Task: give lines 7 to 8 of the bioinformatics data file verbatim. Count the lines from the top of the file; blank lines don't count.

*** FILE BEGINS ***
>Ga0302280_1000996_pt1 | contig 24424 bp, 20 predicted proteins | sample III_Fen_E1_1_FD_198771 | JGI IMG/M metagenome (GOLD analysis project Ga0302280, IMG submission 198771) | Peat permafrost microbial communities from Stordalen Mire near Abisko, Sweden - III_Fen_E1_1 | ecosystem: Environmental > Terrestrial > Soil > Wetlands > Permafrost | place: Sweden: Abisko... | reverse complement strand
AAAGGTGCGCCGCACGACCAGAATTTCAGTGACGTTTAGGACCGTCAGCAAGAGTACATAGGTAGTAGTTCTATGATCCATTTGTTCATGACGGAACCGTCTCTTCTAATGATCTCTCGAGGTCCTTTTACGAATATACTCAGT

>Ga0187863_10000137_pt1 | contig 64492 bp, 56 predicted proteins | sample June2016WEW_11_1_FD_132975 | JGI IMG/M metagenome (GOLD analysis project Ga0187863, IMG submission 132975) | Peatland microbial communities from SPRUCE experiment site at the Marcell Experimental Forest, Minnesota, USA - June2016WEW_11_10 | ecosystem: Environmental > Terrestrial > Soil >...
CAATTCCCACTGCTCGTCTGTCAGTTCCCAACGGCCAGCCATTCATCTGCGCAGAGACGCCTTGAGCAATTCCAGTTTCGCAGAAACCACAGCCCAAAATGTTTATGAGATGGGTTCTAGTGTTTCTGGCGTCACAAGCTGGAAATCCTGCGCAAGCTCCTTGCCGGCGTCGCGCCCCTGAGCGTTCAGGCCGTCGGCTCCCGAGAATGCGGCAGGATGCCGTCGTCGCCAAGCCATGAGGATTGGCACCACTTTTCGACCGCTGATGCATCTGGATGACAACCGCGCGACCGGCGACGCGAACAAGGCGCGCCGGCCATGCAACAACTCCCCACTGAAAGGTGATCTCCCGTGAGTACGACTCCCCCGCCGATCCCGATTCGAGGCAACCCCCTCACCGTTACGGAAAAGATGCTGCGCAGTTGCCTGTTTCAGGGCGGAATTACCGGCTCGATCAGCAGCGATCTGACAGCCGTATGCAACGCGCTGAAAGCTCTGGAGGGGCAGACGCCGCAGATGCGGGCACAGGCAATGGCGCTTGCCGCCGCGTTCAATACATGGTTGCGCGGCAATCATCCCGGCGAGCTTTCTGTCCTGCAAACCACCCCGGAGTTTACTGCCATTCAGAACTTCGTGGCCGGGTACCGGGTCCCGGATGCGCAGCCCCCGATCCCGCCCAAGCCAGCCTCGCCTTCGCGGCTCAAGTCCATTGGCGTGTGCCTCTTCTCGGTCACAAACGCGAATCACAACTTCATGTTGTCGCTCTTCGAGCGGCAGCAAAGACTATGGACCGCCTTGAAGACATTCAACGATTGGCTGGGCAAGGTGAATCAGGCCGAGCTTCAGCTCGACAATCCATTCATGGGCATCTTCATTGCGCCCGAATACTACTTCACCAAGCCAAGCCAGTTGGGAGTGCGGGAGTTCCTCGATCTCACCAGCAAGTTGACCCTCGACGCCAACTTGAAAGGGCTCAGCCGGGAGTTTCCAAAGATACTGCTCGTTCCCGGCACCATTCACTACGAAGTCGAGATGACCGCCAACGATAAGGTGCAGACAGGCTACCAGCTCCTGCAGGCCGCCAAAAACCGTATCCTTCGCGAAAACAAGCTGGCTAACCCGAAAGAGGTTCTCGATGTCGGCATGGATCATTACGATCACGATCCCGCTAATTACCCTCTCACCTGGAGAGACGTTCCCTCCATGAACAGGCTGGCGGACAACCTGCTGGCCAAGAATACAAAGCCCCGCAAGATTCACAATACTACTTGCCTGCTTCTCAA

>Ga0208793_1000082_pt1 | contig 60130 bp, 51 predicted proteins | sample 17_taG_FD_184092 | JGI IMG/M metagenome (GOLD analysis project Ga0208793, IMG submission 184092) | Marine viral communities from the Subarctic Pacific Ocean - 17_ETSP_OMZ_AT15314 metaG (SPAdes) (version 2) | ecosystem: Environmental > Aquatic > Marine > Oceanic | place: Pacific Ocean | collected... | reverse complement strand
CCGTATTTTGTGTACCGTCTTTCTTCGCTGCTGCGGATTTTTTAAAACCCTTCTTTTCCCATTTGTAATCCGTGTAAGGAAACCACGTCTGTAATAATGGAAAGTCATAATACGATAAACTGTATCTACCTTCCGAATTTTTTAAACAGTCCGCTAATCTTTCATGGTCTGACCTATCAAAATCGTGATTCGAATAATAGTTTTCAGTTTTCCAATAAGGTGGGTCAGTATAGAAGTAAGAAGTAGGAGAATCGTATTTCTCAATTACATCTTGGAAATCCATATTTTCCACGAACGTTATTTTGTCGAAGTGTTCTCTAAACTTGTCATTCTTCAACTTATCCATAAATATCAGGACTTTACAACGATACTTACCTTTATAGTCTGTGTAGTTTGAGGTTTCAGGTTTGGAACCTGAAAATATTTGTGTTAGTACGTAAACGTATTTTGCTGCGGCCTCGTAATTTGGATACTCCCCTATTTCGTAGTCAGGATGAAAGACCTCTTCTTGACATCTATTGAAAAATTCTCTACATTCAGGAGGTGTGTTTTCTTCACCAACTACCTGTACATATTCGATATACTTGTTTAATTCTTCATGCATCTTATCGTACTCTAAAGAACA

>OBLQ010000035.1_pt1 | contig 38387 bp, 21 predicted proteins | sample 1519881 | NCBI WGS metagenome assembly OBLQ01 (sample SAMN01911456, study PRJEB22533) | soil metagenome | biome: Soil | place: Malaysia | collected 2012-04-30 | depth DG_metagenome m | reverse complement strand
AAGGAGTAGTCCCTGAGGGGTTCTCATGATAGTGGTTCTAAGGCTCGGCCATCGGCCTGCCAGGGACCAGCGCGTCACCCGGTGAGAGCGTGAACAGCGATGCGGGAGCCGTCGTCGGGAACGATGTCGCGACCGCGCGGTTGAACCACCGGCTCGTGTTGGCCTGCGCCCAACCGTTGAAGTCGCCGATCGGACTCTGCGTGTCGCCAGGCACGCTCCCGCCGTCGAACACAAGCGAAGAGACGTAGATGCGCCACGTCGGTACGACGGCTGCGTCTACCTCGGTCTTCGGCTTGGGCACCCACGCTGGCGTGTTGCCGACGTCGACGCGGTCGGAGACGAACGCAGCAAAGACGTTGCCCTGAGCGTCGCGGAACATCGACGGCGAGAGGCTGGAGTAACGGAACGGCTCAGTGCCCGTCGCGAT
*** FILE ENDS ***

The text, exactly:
>OBLQ010000035.1_pt1 | contig 38387 bp, 21 predicted proteins | sample 1519881 | NCBI WGS metagenome assembly OBLQ01 (sample SAMN01911456, study PRJEB22533) | soil metagenome | biome: Soil | place: Malaysia | collected 2012-04-30 | depth DG_metagenome m | reverse complement strand
AAGGAGTAGTCCCTGAGGGGTTCTCATGATAGTGGTTCTAAGGCTCGGCCATCGGCCTGCCAGGGACCAGCGCGTCACCCGGTGAGAGCGTGAACAGCGATGCGGGAGCCGTCGTCGGGAACGATGTCGCGACCGCGCGGTTGAACCACCGGCTCGTGTTGGCCTGCGCCCAACCGTTGAAGTCGCCGATCGGACTCTGCGTGTCGCCAGGCACGCTCCCGCCGTCGAACACAAGCGAAGAGACGTAGATGCGCCACGTCGGTACGACGGCTGCGTCTACCTCGGTCTTCGGCTTGGGCACCCACGCTGGCGTGTTGCCGACGTCGACGCGGTCGGAGACGAACGCAGCAAAGACGTTGCCCTGAGCGTCGCGGAACATCGACGGCGAGAGGCTGGAGTAACGGAACGGCTCAGTGCCCGTCGCGAT